Housing shortage and corruption
|July 30th, 2018|
|located in:||South Africa|
|tags:||ANC, corruption, housing shortage, Nelson Mandela, South Africa|
The ANC under Nelson Mandela has inherited a muddled legacy: the most developed economy in Africa, coupled with major socio-economic problems. But since that time, has the situation has changed?
It is not to be denied that South Africa has made major strides since becoming a full democracy in 1994. But failure to implement plans that are meant to bring about economic progression may be construed to mean that in many ways, South Africa is now going backwards. The recent land occupations and protests over housing shortages in South Africa have put the spotlight on the problem and the role of the government in providing it. There are questions to be asked to what extent this has been fuelled by the expropriation of land without compensation debate recently in parliament and the opportunism of the Economic Freedom Fighters (EFF) political party. Currently one cannot doubt that millions of people are fed up.
“That is the same thing other people will say, while those who are landless are suffering. The municipalities are not going to build houses, so people are working towards that on their own. Land expropriation without compensation had to be sped up to prevent more land grabs. The EFF's land ‘occupation’ programme was adopted at its first assembly in 2014, and remains a permanent fixture for the party,” said EFF Gauteng Mandisa Mashego.
When Nelson Mandela’s African National Congress came into power in 1994 the new government tried to address these issues through various strategies, initially focusing on building houses, then attempting to shift the focus from ‘housing’ to ‘human settlements.’ Through the Reconstruction and Development Program (RDP), first announced in 1994, the South African government has subsidised home-building for citizens. However, over the past few decades, migration into urban areas has rapidly increased while housing has failed to keep the pace.
“Pretty much everyone is convinced that (RDP housing) cannot be done anymore. There’s not enough land. We need a denser scheme, which is how they used to make cities around the world – like in New York or London,” said Alfredo Brillembourg, architect and co-founder of Urban Think Tank (U-TT).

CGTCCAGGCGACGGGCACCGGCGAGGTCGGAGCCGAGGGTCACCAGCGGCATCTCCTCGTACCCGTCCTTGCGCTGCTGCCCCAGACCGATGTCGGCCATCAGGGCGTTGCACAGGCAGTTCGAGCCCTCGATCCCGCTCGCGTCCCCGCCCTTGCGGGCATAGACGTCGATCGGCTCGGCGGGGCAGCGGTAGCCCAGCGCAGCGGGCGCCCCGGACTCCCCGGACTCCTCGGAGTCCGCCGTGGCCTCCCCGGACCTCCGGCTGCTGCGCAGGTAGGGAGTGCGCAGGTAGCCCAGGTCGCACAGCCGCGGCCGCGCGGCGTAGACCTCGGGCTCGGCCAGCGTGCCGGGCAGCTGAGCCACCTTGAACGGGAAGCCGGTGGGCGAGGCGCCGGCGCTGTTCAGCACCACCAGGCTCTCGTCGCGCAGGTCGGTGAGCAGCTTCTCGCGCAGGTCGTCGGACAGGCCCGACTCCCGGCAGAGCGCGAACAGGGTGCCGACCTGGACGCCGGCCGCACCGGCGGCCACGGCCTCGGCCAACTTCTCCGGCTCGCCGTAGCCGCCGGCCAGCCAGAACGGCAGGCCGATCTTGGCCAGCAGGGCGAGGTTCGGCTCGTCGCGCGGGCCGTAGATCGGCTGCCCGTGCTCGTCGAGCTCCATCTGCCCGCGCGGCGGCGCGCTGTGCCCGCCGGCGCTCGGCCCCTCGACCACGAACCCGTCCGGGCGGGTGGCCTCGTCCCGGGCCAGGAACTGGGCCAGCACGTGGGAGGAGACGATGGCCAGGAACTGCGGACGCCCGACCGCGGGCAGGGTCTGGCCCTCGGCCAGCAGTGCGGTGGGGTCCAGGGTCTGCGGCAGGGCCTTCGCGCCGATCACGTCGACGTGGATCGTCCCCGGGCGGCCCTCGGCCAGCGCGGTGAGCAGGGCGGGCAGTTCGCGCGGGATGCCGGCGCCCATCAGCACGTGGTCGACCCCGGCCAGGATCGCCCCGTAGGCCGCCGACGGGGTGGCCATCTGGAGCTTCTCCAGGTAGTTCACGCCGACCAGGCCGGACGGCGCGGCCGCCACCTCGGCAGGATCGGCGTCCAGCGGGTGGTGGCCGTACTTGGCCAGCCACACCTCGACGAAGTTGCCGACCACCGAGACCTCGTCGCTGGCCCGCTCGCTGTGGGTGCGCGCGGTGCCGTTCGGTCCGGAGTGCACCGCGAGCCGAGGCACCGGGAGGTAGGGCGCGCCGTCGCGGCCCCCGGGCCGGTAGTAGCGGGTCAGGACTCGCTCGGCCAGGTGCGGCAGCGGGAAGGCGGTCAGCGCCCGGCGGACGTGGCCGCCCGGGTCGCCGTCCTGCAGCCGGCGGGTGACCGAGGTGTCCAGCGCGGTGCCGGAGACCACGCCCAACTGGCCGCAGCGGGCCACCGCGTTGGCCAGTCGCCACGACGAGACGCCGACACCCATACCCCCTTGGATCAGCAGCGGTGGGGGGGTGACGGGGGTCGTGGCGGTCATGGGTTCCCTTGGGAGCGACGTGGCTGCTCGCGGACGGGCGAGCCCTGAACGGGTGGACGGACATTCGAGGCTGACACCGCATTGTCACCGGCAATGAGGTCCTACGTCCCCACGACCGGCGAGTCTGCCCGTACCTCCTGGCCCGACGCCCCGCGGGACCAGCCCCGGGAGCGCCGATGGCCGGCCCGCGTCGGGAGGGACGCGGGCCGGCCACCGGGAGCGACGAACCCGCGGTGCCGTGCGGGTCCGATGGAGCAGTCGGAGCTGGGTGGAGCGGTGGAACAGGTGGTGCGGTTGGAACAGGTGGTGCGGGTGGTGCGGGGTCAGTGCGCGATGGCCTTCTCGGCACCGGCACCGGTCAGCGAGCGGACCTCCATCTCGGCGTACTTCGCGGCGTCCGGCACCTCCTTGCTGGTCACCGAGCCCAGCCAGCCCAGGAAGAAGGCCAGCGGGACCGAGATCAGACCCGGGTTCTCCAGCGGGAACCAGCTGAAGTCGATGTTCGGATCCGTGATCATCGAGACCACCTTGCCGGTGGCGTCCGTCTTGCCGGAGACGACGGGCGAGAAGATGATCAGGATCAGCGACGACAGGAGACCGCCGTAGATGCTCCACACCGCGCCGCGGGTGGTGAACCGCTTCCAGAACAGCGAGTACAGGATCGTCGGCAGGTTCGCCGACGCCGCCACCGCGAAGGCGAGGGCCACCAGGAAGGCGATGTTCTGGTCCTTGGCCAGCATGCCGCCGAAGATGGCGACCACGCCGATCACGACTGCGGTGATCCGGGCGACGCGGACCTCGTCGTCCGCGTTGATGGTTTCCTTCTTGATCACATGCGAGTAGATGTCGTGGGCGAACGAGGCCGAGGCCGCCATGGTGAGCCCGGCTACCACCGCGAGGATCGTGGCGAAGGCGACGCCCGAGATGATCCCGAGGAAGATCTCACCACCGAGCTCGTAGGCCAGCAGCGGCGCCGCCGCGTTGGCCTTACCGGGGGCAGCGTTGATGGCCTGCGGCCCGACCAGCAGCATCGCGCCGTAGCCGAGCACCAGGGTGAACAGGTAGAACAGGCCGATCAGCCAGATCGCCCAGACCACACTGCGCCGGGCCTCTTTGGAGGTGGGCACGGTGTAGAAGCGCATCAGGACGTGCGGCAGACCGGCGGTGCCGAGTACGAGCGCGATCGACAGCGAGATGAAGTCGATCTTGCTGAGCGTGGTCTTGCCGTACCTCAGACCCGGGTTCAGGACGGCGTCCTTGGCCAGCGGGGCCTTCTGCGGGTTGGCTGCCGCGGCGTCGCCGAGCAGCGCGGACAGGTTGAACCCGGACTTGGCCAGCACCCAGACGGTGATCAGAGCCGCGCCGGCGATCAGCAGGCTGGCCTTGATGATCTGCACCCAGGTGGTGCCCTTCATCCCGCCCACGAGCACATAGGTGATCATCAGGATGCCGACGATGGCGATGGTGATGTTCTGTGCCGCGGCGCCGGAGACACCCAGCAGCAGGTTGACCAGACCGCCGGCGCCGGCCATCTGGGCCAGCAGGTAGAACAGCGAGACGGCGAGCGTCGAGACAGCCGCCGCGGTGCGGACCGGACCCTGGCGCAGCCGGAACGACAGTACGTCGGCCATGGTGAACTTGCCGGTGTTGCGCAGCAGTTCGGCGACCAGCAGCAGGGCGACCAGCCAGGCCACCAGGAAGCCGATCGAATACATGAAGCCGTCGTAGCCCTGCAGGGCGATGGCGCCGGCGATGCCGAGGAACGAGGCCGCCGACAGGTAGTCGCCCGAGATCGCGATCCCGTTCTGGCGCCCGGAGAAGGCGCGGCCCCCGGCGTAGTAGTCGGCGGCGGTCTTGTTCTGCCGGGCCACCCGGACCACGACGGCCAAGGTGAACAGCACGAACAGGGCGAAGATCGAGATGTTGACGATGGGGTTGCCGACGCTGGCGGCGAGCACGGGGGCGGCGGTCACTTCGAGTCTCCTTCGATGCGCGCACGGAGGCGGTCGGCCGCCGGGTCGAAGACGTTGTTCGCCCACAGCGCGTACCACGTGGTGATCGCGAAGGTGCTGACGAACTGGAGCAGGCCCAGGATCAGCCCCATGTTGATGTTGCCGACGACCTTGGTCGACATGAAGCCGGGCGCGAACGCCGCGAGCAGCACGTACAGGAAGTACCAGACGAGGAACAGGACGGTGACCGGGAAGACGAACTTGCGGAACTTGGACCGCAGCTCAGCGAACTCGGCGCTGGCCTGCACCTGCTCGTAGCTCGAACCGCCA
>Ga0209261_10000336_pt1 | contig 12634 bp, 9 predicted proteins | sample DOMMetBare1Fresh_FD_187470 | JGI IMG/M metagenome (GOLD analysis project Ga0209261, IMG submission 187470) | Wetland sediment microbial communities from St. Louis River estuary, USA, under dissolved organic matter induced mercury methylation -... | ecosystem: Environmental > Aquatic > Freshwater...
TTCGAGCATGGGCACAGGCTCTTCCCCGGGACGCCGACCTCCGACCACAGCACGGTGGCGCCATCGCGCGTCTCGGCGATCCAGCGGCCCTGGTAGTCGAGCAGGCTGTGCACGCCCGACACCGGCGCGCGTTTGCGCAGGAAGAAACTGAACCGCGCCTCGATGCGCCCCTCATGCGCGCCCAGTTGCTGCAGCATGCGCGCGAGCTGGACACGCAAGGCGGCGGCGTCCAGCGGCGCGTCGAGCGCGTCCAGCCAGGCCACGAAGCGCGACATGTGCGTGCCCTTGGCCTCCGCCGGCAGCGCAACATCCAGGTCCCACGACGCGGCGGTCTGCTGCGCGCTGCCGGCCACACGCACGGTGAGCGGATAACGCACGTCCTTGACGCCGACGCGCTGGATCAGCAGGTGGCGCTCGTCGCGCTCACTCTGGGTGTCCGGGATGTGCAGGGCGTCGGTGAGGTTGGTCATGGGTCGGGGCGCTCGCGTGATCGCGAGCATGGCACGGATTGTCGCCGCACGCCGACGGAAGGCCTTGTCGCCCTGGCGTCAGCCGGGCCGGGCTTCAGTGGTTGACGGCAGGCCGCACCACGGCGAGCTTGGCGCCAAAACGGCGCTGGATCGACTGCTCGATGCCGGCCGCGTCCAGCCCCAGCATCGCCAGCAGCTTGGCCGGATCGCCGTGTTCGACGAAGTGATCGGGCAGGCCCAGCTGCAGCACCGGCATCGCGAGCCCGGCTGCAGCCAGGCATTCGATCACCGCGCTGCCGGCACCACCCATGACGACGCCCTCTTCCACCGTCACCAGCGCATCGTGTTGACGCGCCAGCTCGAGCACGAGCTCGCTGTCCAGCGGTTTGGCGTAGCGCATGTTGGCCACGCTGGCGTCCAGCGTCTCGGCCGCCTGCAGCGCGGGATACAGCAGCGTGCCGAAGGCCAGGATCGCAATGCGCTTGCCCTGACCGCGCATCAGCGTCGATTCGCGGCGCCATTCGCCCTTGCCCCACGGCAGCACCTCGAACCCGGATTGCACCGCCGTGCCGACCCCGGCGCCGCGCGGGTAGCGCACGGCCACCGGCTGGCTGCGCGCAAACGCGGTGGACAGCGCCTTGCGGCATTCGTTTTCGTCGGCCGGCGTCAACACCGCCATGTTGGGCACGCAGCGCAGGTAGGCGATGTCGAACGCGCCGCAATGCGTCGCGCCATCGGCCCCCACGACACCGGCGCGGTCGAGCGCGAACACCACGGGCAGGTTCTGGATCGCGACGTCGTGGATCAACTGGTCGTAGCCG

South Africa’s RDP housing project is the largest government-subsidised housing project in the world – it has delivered an estimated three million units in the past 25 years. But a persistent backlog in issuing title deeds, (estimated to be more than 900 000), diminishes these successes. Land ownership in South Africa is an emotive issue. So it is not surprising that a persistent title deeds backlog, with some dating back to before 1994, has become a matter ripe for political picking in the run-up to the country’s national elections in 2019.
Currently across the country people, who are angry at what they perceive as unfulfilled promises by politicians and corruption with the RDP housing programme, are occupying both public and private land illegally. Unemployed and low-income earners, who have applied and not yet received RDP homes 25 years later, are questioning the credibility of the government’s promises of free housing. As a double-edged sword, the housing backlog means the poorest of the poor may not be alive to experience the joy of becoming homeowners.
“There has to be order in that market because these people have (had their dignity impaired) already. Their rights have been abused over time. They do not have shelter over their heads – understandable. But we have to work in such a way that there is order, there is stability so that no interests must suppress the interests of the other,” said MEC for Human Settlements Dikgang Uhuru Moiloa.
The ANC government continues to condemn poor communities, who can ill afford the costs of commuting from the townships to the city centre to work or seek work. Most importantly, there needs to be a coherence in addressing needs and, aligning the resources to release land, provide infrastructure and build houses and communities with access to jobs and amenities.
There is insufficient land to meet the needs of the rapidly urbanising towns and cities. The time is ripe for a housing summit in the country to bring a sense of transparency and rationality. Recent events seem to imply that the government may be resorting to short-term measures to pacify anger and protest. But a major overhaul of housing policy is what’s actually needed.
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